Radial Tunnel Syndrome

with Rehab

Radial tunnel syndrome is a condition of the nervous system in which the radial nerve is compressed by surrounding structures in the elbow or forearm. Weakness in the hand and wrist characterizes the condition. The particular branch of the medial nerve that is usually affected (posterior interosseous branch) does not include sensory nerve cells; therefore, this condition does not usually involve severe pain or numbness.

SYMPTOMS

  • Diffuse pain in the forearm and hand during activity.

  • Decreased grip and forearm strength.

  • Outer (lateral) elbow tenderness.

  • Pain that worsens when rotating the wrist (using a screwdriver or opening a door).

CAUSES

An increased pressure placed on the radial nerve causes radial tunnel syndrome. The compression usually occurs in the elbow or forearm by muscles and ligament-like tissue known as the interosseous membrane. The condition may also be caused by direct trauma to the elbow or forearm.

RISK INCREASES WITH:

  • Activities that involve repetitive and/or strenuous wrist and forearm movements (tennis or carpentry).

  • Contact sports (football, soccer, lacrosse or rugby).

  • Poor strength and flexibility

  • Failure to warm-up properly before activity.

  • Diabetes mellitus.

  • Underactive thyroid gland (hypothyroidism ).

PREVENTION

  • Warm up and stretch properly before activity.

  • Maintain physical fitness:

  • Strength, flexibility, and endurance.

  • Cardiovascular fitness.

  • Wear properly fitted and padded protective equipment (elbow pads and slash guards).

PROGNOSIS

If treated properly, then the symptoms of radial tunnel syndrome typically resolve. Rarely, surgery is necessary to free the compressed nerve.

RELATED COMPLICATIONS

  • Permanent nerve damage that results in paralysis or weakness of the forearm and hand.

  • Prolonged healing time, if improperly treated or re-injured.

  • Prolonged disability (uncommon).

TREATMENT

Treatment initially involves resting from any activities that aggravate the symptoms. Ice and medications may be used to help reduce pain and inflammation. The use of strengthening and stretching exercises may help reduce pain with activity. These exercises may be performed at home or with referral to a therapist. If there are signs of muscle wasting (atrophy) or symptoms persist for greater than 6 months despite conservative (non-surgical) treatment, then surgery may be recommended.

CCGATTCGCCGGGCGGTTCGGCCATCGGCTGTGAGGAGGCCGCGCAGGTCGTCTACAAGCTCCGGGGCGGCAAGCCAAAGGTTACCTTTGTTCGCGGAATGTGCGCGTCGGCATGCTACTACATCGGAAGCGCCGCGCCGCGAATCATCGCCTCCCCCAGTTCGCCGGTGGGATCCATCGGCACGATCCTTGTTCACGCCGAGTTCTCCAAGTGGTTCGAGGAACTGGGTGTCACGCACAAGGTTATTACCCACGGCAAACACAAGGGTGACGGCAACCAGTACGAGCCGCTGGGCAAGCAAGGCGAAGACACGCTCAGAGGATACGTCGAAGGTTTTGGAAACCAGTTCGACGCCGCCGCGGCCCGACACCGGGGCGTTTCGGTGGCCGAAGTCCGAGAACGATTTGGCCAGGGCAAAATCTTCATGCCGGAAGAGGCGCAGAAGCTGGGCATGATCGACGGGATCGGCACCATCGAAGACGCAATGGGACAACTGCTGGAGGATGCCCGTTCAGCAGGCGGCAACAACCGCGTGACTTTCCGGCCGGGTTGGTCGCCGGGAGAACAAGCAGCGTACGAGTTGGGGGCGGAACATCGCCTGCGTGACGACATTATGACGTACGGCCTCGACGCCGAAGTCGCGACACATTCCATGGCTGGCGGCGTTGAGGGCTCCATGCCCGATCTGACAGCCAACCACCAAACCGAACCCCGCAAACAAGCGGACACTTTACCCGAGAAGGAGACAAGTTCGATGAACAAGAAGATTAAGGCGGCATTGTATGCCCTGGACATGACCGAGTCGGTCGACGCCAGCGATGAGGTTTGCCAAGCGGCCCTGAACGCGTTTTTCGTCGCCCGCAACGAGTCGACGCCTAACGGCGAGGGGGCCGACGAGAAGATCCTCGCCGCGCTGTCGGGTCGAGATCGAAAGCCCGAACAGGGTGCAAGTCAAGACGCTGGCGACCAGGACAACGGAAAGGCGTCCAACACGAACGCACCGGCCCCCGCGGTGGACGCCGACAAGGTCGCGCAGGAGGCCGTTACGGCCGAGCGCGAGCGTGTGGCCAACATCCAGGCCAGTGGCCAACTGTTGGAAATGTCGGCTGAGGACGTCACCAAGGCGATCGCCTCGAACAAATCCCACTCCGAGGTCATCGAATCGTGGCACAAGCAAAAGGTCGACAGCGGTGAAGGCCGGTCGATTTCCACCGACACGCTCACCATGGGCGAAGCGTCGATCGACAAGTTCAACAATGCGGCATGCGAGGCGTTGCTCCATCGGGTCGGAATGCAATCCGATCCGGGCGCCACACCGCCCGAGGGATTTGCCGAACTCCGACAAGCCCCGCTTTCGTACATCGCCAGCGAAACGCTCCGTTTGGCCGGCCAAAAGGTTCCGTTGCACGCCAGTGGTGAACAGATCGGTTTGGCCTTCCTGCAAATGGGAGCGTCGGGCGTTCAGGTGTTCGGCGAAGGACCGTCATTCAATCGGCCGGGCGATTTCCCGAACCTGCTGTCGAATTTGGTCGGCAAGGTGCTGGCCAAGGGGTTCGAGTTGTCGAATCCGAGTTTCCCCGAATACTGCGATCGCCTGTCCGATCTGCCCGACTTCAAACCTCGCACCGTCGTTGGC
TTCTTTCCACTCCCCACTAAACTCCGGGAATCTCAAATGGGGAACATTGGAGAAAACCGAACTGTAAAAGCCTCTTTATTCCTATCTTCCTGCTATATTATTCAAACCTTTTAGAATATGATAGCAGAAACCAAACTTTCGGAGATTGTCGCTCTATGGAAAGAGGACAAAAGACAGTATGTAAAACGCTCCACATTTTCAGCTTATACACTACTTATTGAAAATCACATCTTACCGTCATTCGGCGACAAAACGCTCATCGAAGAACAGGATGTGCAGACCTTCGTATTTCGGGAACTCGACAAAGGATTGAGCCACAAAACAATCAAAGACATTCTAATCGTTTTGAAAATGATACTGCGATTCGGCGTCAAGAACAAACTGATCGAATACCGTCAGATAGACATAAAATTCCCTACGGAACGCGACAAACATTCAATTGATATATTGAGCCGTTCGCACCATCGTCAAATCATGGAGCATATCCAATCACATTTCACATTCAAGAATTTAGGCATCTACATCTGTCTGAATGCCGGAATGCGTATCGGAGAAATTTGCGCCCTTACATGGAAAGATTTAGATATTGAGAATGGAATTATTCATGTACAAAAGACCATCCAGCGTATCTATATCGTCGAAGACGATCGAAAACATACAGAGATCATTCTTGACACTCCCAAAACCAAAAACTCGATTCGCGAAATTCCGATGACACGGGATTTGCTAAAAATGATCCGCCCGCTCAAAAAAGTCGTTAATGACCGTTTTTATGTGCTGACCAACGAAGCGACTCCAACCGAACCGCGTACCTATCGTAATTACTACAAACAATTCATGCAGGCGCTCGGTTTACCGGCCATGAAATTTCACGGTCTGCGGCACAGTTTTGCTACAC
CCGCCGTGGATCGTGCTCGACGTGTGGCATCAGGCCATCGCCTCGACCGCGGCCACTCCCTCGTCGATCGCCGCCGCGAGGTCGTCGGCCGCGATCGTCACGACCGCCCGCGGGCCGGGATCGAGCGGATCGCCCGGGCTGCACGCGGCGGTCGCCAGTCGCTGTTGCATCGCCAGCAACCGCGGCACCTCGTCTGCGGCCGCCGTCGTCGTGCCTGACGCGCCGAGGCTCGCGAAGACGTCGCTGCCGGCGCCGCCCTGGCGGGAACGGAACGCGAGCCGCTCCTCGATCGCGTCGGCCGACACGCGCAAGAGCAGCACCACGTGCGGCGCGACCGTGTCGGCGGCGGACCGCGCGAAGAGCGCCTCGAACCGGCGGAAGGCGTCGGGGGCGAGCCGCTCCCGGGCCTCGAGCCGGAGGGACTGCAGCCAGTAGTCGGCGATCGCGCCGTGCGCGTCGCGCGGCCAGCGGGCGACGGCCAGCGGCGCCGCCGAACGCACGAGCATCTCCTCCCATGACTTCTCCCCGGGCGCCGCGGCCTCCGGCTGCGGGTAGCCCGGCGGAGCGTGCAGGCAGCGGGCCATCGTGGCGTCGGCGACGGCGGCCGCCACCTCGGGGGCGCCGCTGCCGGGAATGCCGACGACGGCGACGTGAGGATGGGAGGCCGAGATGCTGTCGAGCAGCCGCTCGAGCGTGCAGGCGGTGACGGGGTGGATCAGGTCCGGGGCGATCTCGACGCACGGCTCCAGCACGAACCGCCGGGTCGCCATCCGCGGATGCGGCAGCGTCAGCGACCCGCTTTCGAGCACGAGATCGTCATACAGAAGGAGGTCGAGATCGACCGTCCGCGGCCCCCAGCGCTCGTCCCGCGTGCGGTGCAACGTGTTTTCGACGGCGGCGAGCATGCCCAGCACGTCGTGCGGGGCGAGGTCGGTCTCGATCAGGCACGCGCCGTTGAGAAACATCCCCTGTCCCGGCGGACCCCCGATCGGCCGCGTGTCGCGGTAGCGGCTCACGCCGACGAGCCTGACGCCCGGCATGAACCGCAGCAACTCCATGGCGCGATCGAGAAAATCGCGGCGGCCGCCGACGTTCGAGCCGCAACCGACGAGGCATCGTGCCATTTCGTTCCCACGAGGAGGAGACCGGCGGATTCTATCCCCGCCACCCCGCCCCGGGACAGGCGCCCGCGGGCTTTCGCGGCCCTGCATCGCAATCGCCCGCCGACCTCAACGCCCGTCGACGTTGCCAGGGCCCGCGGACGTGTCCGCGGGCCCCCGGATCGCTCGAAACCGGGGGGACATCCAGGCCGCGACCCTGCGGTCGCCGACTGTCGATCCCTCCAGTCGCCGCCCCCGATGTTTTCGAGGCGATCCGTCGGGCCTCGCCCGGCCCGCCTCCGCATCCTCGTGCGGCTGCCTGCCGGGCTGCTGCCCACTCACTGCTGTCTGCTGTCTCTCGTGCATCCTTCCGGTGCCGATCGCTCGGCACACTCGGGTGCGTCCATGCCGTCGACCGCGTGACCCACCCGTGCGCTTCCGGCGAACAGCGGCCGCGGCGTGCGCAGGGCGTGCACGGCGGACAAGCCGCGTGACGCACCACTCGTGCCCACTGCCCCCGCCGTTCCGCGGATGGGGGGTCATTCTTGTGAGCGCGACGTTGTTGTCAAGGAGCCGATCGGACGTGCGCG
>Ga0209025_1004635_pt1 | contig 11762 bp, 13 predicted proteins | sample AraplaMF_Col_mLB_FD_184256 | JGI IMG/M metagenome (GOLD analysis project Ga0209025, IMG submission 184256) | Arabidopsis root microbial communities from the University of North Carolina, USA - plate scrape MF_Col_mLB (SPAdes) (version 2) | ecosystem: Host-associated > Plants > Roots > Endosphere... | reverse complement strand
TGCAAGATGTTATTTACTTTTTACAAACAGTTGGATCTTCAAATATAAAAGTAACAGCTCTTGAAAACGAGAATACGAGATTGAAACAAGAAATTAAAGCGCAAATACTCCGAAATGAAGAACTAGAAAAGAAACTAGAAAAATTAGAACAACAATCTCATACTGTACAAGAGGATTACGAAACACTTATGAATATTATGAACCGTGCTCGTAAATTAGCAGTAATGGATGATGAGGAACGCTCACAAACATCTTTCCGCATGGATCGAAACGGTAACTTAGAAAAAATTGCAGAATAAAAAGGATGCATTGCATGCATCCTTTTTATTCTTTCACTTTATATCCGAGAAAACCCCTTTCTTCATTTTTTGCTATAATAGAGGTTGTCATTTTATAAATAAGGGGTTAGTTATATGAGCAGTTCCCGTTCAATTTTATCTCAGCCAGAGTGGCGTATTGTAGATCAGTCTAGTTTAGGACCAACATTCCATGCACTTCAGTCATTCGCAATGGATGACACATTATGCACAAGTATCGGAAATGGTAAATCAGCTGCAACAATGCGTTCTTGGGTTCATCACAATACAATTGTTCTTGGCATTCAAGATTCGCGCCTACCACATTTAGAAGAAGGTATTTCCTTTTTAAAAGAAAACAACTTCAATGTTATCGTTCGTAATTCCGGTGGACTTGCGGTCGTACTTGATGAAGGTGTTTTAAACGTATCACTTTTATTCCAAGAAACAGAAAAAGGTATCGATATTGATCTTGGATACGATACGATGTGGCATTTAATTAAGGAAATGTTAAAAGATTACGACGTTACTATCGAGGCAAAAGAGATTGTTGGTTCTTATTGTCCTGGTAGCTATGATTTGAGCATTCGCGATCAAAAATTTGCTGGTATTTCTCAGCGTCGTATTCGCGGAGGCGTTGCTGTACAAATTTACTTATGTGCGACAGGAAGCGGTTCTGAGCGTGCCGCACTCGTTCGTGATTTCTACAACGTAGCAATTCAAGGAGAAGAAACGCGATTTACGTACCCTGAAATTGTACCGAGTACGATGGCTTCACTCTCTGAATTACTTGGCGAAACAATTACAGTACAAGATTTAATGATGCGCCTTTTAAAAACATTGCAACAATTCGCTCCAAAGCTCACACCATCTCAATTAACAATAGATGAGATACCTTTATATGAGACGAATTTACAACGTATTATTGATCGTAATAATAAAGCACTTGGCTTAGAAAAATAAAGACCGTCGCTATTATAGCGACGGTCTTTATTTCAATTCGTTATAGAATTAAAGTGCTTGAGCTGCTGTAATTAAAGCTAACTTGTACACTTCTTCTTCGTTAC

MEDICATION

  • If pain medication is necessary, then nonsteroidal anti-inflammatory medications, such as aspirin and ibuprofen, or other minor pain relievers, such as acetaminophen, are often recommended.

  • Do not take pain medication for 7 days before surgery.

  • Prescription pain relievers may be given if deemed necessary by your caregiver. Use only as directed and only as much as you need.

HEAT AND COLD

  • Cold treatment (icing) relieves pain and reduces inflammation. Cold treatment should be applied for 10 to 15 minutes every 2 to 3 hours for inflammation and pain and immediately after any activity that aggravates your symptoms. Use ice packs or massage the area with a piece of ice (ice massage).

  • Heat treatment may be used prior to performing the stretching and strengthening activities prescribed by your caregiver, physical therapist, or athletic trainer. Use a heat pack or soak the injury in warm water.

SEEK MEDICAL CARE IF:

  • Treatment seems to offer no benefit, or the condition worsens.

  • Any medications produce adverse side effects.

  • Any complications from surgery occur:

  • Pain, numbness, or coldness in the extremity operated upon.